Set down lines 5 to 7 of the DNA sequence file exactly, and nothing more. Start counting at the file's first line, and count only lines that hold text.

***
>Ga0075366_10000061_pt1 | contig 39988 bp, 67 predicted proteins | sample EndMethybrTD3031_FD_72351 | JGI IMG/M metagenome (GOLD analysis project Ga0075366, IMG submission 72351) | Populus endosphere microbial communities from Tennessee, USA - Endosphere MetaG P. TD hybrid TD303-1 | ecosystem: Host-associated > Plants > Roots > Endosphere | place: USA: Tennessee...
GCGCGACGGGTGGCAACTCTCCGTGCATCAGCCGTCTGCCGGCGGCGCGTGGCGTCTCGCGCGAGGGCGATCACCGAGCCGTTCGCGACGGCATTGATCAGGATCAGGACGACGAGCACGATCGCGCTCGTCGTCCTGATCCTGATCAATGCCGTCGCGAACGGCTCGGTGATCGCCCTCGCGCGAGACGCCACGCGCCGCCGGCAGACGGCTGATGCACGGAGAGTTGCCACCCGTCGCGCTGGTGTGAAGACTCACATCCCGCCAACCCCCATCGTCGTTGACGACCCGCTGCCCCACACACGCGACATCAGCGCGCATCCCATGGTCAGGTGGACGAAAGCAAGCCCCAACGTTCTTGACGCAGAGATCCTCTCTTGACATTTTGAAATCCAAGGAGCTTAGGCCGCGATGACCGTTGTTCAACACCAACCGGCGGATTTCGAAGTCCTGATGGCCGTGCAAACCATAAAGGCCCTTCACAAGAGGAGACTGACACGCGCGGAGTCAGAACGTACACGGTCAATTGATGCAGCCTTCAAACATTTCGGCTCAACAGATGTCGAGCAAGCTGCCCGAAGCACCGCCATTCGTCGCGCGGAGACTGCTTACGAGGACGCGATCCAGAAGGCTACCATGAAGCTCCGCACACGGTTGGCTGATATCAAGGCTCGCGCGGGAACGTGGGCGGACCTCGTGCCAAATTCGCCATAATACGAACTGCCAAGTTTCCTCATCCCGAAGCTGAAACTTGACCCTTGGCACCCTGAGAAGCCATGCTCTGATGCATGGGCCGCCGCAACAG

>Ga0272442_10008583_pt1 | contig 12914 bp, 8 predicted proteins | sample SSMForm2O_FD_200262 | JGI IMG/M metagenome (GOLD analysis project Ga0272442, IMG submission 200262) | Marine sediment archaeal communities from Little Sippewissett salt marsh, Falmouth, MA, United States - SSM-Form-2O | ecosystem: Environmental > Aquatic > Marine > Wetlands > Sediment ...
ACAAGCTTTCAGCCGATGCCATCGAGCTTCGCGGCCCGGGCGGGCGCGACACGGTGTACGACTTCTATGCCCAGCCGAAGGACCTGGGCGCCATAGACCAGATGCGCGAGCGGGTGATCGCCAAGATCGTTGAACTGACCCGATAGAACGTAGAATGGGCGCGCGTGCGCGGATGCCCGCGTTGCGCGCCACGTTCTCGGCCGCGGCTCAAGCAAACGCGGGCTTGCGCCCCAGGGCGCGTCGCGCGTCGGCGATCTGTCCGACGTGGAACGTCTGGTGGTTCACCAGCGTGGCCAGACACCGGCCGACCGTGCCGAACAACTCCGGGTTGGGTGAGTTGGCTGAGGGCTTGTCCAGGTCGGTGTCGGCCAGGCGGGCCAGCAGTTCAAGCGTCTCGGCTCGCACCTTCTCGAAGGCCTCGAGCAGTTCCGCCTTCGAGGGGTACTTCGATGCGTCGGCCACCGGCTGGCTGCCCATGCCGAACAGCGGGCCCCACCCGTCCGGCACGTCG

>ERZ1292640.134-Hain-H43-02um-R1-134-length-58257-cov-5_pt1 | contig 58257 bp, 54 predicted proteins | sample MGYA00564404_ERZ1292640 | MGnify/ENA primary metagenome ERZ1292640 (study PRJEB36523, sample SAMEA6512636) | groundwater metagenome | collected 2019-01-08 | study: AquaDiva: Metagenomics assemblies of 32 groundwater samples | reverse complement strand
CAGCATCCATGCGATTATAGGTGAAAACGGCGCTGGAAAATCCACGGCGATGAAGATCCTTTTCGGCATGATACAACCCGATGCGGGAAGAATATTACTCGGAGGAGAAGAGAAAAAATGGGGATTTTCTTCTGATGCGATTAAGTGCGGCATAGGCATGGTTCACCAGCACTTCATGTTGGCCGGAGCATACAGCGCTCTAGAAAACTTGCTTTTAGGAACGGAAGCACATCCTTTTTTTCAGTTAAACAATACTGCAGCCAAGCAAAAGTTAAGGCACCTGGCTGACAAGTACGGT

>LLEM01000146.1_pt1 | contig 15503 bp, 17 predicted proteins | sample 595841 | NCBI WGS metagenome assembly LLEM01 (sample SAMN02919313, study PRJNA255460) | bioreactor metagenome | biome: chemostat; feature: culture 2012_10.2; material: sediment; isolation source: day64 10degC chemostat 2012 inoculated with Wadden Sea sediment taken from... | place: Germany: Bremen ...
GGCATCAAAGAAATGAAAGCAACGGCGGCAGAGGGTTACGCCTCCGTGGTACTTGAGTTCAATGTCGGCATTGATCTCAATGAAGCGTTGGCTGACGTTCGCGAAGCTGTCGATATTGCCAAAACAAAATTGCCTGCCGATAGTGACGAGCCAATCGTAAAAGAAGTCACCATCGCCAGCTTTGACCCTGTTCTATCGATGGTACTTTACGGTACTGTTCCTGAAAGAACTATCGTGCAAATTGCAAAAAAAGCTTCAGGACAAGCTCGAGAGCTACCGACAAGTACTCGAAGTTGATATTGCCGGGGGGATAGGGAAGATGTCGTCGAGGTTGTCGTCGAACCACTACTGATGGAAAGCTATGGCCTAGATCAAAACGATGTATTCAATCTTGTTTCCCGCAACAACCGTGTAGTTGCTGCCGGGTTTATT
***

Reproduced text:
>ERZ1292640.134-Hain-H43-02um-R1-134-length-58257-cov-5_pt1 | contig 58257 bp, 54 predicted proteins | sample MGYA00564404_ERZ1292640 | MGnify/ENA primary metagenome ERZ1292640 (study PRJEB36523, sample SAMEA6512636) | groundwater metagenome | collected 2019-01-08 | study: AquaDiva: Metagenomics assemblies of 32 groundwater samples | reverse complement strand
CAGCATCCATGCGATTATAGGTGAAAACGGCGCTGGAAAATCCACGGCGATGAAGATCCTTTTCGGCATGATACAACCCGATGCGGGAAGAATATTACTCGGAGGAGAAGAGAAAAAATGGGGATTTTCTTCTGATGCGATTAAGTGCGGCATAGGCATGGTTCACCAGCACTTCATGTTGGCCGGAGCATACAGCGCTCTAGAAAACTTGCTTTTAGGAACGGAAGCACATCCTTTTTTTCAGTTAAACAATACTGCAGCCAAGCAAAAGTTAAGGCACCTGGCTGACAAGTACGGT

>LLEM01000146.1_pt1 | contig 15503 bp, 17 predicted proteins | sample 595841 | NCBI WGS metagenome assembly LLEM01 (sample SAMN02919313, study PRJNA255460) | bioreactor metagenome | biome: chemostat; feature: culture 2012_10.2; material: sediment; isolation source: day64 10degC chemostat 2012 inoculated with Wadden Sea sediment taken from... | place: Germany: Bremen ...